Weiss Zarett Brofman | Sonnenklar & Levy, P.C. | Attorneys At Law

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FTC Bans Noncompete Agreements: What You Need To Know

by | Apr 25, 2024 | Employment Law

This week the Federal Trade Commission (FTC) voted to ban noncompete agreements in employment contracts. In a 3-2 vote, the FTC’s new rule – which is scheduled to take effect in 120 days after it is published in the Federal Register – will prohibit not only the inclusion of noncompete provisions in all future employment agreements, but will limit their enforcement with respect to existing employment contracts to only senior executives.

The new rule will likely be challenged in the courts, with pro-business organizations such as the U.S. Chamber of Commerce questioning the FTC’s authority to issue such a ban and threatening litigation. However, should it stand, this broad and wide-sweeping rule will change the landscape of the law related to employment agreements going forward.

Presently, with some outliers, most states allow employers to restrict employees via contract from accepting employment with competitors following their employment. For example, in New York, restrictive covenants not-to-compete will generally be enforced by the courts so long as they are reasonable in geographic and temporal scope, are not unduly burdensome and are designed to protect the legitimate interests of the employer.

With this latest measure by the FTC, such restrictive covenants in employment contracts are set to become a relic of the past and all employees will have the freedom to seek new employment opportunities without fear of a lawsuit from their former employers on the basis that a noncompete restrictive covenant has been breached. Moreover, employees with such noncompete clauses in their current employment agreements, with the narrow exception of certain senior executives, defined by the rule as being a worker in a “policy-making position” earning compensation of $151,164 or more annually, will no longer be subject thereto.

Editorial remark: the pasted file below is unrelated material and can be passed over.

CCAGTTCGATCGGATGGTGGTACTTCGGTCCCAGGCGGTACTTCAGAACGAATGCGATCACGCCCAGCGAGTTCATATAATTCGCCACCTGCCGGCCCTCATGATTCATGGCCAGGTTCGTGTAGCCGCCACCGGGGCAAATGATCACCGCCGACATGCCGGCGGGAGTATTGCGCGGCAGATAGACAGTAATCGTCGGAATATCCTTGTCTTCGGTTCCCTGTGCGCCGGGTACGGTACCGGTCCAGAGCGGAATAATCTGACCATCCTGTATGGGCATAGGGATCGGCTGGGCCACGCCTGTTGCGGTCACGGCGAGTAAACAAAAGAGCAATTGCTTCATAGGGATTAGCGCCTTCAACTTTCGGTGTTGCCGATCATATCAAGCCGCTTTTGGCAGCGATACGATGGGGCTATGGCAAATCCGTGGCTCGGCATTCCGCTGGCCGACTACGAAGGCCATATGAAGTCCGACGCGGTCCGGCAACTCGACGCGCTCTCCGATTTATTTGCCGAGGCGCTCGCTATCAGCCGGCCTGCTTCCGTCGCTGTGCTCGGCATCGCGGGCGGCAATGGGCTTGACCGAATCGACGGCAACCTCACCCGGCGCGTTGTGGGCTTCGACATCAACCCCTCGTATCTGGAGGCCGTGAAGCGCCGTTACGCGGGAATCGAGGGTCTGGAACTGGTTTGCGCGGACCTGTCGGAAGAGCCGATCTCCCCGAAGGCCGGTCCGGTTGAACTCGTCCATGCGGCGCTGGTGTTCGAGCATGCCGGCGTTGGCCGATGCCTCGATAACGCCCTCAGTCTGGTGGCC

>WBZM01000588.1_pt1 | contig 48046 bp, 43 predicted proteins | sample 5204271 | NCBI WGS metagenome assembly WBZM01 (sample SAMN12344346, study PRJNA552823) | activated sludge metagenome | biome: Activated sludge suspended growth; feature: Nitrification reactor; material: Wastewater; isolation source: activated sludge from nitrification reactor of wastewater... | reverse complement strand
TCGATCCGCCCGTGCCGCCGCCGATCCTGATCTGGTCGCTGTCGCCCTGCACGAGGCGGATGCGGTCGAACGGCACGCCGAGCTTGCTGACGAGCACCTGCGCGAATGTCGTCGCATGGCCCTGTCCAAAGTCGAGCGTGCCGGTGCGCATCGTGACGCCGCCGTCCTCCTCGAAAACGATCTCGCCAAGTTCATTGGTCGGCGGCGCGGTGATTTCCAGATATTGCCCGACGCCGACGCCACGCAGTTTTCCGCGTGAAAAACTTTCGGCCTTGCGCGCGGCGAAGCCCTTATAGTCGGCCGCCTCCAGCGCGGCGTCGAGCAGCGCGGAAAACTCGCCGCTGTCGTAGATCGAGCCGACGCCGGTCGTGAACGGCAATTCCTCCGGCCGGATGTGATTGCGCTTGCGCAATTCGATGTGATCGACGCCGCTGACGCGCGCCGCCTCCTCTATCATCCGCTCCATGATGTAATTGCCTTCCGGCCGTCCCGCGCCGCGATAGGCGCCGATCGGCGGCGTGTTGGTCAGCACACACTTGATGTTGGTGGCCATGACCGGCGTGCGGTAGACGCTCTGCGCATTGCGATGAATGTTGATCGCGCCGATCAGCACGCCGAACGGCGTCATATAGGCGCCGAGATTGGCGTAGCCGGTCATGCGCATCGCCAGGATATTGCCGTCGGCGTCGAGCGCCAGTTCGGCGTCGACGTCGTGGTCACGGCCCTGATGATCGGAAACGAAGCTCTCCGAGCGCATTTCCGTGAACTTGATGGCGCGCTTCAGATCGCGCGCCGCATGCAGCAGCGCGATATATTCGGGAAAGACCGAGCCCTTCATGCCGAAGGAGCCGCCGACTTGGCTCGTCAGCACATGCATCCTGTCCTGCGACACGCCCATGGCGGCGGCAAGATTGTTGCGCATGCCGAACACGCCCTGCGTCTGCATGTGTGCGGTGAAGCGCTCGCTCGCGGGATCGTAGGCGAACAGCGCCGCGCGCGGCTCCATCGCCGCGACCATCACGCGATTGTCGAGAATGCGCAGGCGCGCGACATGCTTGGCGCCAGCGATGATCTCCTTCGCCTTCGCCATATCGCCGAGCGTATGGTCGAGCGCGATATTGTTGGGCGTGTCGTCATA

Nevertheless, assuming the FTC’s new rule survives the expected legal challenges brought against it, employers will not be wholly without recourse. Rather, employers will need to rely on other legal avenues to protect their interests, including but not limited to contractual provisions concerning nondisclosure, non-solicitation, trade secrets and confidential information. Further, the rule will not apply to existing causes of action that accrued prior to the effective date nor to noncompete clauses related to the bona fide sale of a business entity. Finally, an additional question remains as to the rule’s reach to entities claiming tax-exempt status, such as hospitals, as the FTC has indicated that merely claiming nonprofit status does not necessarily exempt an organization from the rule and that instead some of nonprofits may fall within the FTC’s jurisdiction. In other words, if you are a physician or health care provider subject to a non-compete, it may still be enforceable if you are employed by a non-for-profit hospital.

In light of the new FTC rule, both employers and employees should seek out legal guidance concerning existing employment agreements that contain noncompete provisions, particularly before terminating any such contract, as well as in connection to the negotiation of any new employment contracts.

If you are interested in learning more about this topic or need help navigating an issue related to a noncompete agreement, please contact me at [email protected].